Note that in the absence of a will, the state of Mississippi distributes your property according to “intestacy” laws. Your closest living relatives will receive your property and belongings. If you prefer friends rather than family members to receive your things, then creating a will is necessary.

Executor

In your will, you need to name an executor (the person who makes sure your property and belongings go to whom you designate). You can enlist the services of a lawyer or bank to act as executor of your will. These entities will require a fee. If you choose a family member or friend, make sure he or she is someone who is responsible and trustworthy. You may wish this person to receive a payment for their service. It must be noted in your will as well.

Guardians

Do you have children? You may want to name a guardian for them in the event of your or the other parent’s death. You don’t have to gain permission from the person you have in mind, but it’s a good idea to ask. Your designated guardian will be better prepared if they already know of your intent.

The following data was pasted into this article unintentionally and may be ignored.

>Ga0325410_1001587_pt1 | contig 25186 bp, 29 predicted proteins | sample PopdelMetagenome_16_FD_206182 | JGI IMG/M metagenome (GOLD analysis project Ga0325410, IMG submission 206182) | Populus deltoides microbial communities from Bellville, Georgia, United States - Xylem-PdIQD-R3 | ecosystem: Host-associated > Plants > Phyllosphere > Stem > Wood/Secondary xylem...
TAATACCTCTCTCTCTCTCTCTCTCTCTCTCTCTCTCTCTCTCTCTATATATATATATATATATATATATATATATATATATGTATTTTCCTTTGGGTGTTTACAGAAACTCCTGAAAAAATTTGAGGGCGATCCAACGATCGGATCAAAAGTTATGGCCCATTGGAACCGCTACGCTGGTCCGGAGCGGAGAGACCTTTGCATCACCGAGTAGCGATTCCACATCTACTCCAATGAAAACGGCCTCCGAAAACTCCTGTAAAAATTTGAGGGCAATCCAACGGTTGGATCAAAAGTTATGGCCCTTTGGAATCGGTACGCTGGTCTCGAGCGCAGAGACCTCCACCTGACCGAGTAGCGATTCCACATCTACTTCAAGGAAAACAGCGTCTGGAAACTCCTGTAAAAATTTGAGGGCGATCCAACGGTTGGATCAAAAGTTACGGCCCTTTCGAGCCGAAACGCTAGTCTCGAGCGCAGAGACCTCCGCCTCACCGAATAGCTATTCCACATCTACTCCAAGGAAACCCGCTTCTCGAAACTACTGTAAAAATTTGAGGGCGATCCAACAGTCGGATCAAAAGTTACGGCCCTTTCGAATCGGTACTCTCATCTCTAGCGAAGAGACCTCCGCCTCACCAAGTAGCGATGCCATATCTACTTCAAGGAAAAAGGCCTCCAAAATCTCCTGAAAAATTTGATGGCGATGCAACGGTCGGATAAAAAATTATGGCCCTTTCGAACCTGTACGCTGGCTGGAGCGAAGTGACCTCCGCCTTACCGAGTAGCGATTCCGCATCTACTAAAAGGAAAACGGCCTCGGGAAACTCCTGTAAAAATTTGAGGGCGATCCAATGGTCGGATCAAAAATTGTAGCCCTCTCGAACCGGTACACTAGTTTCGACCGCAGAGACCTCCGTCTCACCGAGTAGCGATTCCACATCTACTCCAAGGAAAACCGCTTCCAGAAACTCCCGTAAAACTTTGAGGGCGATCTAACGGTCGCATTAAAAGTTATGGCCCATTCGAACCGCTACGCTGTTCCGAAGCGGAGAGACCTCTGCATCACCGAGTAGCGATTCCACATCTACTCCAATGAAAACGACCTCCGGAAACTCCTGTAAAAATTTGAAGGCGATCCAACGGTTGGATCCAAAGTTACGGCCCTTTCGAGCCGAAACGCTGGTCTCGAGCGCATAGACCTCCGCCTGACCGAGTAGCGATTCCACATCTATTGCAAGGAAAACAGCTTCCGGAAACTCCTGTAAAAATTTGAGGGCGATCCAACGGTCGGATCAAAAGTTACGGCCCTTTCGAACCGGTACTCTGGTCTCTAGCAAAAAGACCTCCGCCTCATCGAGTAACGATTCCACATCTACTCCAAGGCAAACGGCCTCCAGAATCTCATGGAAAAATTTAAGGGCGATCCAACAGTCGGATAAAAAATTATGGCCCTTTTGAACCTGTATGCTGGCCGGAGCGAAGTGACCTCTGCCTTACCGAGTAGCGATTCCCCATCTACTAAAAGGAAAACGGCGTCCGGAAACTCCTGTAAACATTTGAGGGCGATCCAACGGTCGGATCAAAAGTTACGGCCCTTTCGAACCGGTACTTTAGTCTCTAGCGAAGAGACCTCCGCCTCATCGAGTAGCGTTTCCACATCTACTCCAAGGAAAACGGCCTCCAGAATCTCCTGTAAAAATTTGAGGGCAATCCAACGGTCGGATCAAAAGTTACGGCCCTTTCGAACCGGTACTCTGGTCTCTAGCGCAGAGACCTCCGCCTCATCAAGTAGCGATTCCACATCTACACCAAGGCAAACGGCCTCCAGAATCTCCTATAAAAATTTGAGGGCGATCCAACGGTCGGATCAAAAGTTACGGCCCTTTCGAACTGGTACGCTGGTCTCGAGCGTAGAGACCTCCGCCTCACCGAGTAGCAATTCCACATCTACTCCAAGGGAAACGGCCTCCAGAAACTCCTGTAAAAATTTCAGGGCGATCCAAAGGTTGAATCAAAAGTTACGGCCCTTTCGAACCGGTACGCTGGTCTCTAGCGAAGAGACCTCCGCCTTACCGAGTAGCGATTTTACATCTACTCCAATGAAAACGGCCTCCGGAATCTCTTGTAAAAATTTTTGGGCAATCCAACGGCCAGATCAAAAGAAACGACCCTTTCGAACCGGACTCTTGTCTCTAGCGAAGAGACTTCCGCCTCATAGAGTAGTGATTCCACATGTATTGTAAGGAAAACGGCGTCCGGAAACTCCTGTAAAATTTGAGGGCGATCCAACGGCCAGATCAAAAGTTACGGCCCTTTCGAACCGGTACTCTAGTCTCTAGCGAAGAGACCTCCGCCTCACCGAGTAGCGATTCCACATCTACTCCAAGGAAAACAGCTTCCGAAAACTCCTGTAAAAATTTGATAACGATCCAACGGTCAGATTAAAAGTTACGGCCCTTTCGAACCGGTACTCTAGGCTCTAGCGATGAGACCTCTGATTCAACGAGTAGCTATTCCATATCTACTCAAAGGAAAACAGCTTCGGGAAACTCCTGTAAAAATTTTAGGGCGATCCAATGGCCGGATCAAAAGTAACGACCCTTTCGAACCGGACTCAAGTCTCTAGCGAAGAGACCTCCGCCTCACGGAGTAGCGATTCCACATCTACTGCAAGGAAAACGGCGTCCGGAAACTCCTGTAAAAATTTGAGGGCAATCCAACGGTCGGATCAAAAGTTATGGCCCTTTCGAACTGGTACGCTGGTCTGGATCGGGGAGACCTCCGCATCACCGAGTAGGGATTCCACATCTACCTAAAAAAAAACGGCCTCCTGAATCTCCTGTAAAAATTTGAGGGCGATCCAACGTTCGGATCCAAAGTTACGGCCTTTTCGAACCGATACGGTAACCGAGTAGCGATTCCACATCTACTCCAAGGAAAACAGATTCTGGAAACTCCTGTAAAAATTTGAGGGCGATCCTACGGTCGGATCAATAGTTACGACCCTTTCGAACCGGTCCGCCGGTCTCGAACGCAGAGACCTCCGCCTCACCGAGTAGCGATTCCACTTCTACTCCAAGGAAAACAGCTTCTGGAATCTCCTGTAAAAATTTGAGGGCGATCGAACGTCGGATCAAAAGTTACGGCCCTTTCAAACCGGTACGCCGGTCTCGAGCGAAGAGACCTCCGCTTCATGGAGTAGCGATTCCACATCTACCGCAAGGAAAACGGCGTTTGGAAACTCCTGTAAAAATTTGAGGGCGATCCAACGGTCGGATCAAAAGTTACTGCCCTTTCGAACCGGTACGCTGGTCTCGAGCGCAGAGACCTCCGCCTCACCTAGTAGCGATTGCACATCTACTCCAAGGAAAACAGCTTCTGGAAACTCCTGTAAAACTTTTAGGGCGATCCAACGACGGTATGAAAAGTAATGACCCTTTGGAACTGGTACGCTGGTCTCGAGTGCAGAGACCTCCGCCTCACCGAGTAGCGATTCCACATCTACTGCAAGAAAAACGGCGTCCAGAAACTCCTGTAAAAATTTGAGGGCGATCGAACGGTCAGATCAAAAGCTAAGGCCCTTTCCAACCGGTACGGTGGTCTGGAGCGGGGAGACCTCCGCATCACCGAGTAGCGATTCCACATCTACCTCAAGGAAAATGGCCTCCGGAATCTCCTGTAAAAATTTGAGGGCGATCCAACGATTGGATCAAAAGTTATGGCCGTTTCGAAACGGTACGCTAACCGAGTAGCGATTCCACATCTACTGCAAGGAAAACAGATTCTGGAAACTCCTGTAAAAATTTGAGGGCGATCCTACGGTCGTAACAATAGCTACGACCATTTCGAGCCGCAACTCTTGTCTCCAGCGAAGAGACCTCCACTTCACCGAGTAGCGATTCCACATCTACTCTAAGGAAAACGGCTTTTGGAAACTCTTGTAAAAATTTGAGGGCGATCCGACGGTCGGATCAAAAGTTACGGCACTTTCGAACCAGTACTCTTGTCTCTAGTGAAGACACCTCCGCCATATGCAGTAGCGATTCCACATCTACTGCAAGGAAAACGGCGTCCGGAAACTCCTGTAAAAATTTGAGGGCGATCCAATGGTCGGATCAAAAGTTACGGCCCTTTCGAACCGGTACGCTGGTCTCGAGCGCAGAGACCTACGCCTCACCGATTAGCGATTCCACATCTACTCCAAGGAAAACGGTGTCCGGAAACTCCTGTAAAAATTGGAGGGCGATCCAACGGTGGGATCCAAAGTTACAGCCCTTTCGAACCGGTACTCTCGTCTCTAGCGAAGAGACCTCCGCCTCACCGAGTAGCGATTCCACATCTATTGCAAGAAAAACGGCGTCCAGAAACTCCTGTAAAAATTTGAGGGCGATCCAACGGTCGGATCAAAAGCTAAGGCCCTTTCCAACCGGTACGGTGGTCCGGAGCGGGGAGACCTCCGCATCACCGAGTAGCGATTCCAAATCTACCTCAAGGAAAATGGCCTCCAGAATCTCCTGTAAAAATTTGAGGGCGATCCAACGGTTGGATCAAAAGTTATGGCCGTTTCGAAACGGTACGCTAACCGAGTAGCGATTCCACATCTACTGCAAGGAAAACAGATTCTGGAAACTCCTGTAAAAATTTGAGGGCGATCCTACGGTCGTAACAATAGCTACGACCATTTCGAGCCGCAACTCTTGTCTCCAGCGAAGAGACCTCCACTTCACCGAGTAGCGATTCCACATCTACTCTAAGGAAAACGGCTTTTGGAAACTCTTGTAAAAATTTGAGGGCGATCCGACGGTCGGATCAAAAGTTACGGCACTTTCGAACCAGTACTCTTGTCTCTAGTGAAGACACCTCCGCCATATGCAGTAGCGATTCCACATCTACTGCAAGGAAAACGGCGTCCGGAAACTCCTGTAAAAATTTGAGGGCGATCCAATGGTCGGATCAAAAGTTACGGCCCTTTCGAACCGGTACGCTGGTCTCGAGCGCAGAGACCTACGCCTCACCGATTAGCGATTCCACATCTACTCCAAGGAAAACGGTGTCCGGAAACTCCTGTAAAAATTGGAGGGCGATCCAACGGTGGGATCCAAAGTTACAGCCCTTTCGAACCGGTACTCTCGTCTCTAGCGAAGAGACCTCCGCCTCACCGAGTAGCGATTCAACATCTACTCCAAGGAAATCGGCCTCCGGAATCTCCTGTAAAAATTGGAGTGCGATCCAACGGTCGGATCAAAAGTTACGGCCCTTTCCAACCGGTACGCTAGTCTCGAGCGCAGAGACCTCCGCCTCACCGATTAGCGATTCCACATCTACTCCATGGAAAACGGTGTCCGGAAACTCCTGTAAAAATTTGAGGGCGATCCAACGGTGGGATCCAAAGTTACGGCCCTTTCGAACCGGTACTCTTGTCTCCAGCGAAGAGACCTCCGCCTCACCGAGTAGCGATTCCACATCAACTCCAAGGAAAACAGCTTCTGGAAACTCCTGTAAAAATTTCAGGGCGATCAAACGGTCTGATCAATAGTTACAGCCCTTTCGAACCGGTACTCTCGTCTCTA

Final Words

For a will to be valid in Mississippi, it must be signed by you in front of two witnesses and signed by the witnesses as well. You can have it notarized so it will be “self-proving” (which quickens the probate process), but this isn’t required. You may also attach personal letters to your will for guardians, children, spouse, etc.

For questions or assistance regarding your Last Will and Testament, don’t hesitate to contact us at Bosserman Law.

 

Arranging your legal and financial affairs before you pass can be a messy and stressful business. Who gets what? How much should I leave them? Should I include my greedy second cousin in my will? No matter which way you go about it, making these decisions  most likely won’t be easy, but it’ll be easier to do it yourself than leaving it for your loved ones to deal with after your death. Fortunately, there are some measures you can take now to lessen the burden on your family while they grieve.